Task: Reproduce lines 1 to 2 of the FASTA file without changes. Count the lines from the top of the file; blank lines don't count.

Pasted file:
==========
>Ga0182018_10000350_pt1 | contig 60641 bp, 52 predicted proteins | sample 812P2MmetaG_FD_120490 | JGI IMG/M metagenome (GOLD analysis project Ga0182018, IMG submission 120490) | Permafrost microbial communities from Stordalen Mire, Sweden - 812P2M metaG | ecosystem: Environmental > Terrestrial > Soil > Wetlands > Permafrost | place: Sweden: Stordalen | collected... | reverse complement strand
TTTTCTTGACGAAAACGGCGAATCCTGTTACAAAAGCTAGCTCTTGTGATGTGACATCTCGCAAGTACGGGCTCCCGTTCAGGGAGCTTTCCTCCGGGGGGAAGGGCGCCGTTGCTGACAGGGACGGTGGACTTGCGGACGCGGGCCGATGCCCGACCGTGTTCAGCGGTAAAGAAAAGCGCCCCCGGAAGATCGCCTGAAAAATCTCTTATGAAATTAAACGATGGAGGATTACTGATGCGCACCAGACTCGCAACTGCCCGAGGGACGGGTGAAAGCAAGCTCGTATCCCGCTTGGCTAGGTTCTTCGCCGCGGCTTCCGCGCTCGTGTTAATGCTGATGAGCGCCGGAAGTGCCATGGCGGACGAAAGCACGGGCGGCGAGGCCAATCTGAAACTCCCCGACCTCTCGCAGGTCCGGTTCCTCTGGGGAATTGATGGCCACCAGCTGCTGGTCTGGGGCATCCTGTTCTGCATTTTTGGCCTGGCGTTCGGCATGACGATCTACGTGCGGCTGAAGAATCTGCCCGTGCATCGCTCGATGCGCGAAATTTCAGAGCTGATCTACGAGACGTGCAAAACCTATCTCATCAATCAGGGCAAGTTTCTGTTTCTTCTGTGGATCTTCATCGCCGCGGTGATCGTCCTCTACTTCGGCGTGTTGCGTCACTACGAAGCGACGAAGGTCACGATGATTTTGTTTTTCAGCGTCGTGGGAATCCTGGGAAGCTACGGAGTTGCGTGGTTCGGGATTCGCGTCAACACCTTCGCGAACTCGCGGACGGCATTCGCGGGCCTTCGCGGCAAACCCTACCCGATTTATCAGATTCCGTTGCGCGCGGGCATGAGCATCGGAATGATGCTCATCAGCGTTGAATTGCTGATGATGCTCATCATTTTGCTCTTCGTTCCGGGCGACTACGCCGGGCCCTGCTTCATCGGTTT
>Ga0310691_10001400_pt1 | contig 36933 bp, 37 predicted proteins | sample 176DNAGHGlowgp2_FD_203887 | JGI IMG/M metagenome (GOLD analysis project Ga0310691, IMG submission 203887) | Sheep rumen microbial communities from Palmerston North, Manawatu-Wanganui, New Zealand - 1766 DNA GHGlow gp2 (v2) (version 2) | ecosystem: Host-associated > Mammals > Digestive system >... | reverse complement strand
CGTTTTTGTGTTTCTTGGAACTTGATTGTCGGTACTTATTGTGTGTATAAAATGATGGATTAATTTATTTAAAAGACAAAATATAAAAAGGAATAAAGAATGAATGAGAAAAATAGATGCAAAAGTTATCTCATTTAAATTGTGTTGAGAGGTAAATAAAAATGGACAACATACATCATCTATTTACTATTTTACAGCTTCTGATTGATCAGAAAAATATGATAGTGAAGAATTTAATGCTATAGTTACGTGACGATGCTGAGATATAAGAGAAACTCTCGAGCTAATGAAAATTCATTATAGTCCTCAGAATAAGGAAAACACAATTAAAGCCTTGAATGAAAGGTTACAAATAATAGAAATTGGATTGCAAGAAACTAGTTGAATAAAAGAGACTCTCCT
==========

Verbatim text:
>Ga0182018_10000350_pt1 | contig 60641 bp, 52 predicted proteins | sample 812P2MmetaG_FD_120490 | JGI IMG/M metagenome (GOLD analysis project Ga0182018, IMG submission 120490) | Permafrost microbial communities from Stordalen Mire, Sweden - 812P2M metaG | ecosystem: Environmental > Terrestrial > Soil > Wetlands > Permafrost | place: Sweden: Stordalen | collected... | reverse complement strand
TTTTCTTGACGAAAACGGCGAATCCTGTTACAAAAGCTAGCTCTTGTGATGTGACATCTCGCAAGTACGGGCTCCCGTTCAGGGAGCTTTCCTCCGGGGGGAAGGGCGCCGTTGCTGACAGGGACGGTGGACTTGCGGACGCGGGCCGATGCCCGACCGTGTTCAGCGGTAAAGAAAAGCGCCCCCGGAAGATCGCCTGAAAAATCTCTTATGAAATTAAACGATGGAGGATTACTGATGCGCACCAGACTCGCAACTGCCCGAGGGACGGGTGAAAGCAAGCTCGTATCCCGCTTGGCTAGGTTCTTCGCCGCGGCTTCCGCGCTCGTGTTAATGCTGATGAGCGCCGGAAGTGCCATGGCGGACGAAAGCACGGGCGGCGAGGCCAATCTGAAACTCCCCGACCTCTCGCAGGTCCGGTTCCTCTGGGGAATTGATGGCCACCAGCTGCTGGTCTGGGGCATCCTGTTCTGCATTTTTGGCCTGGCGTTCGGCATGACGATCTACGTGCGGCTGAAGAATCTGCCCGTGCATCGCTCGATGCGCGAAATTTCAGAGCTGATCTACGAGACGTGCAAAACCTATCTCATCAATCAGGGCAAGTTTCTGTTTCTTCTGTGGATCTTCATCGCCGCGGTGATCGTCCTCTACTTCGGCGTGTTGCGTCACTACGAAGCGACGAAGGTCACGATGATTTTGTTTTTCAGCGTCGTGGGAATCCTGGGAAGCTACGGAGTTGCGTGGTTCGGGATTCGCGTCAACACCTTCGCGAACTCGCGGACGGCATTCGCGGGCCTTCGCGGCAAACCCTACCCGATTTATCAGATTCCGTTGCGCGCGGGCATGAGCATCGGAATGATGCTCATCAGCGTTGAATTGCTGATGATGCTCATCATTTTGCTCTTCGTTCCGGGCGACTACGCCGGGCCCTGCTTCATCGGTTT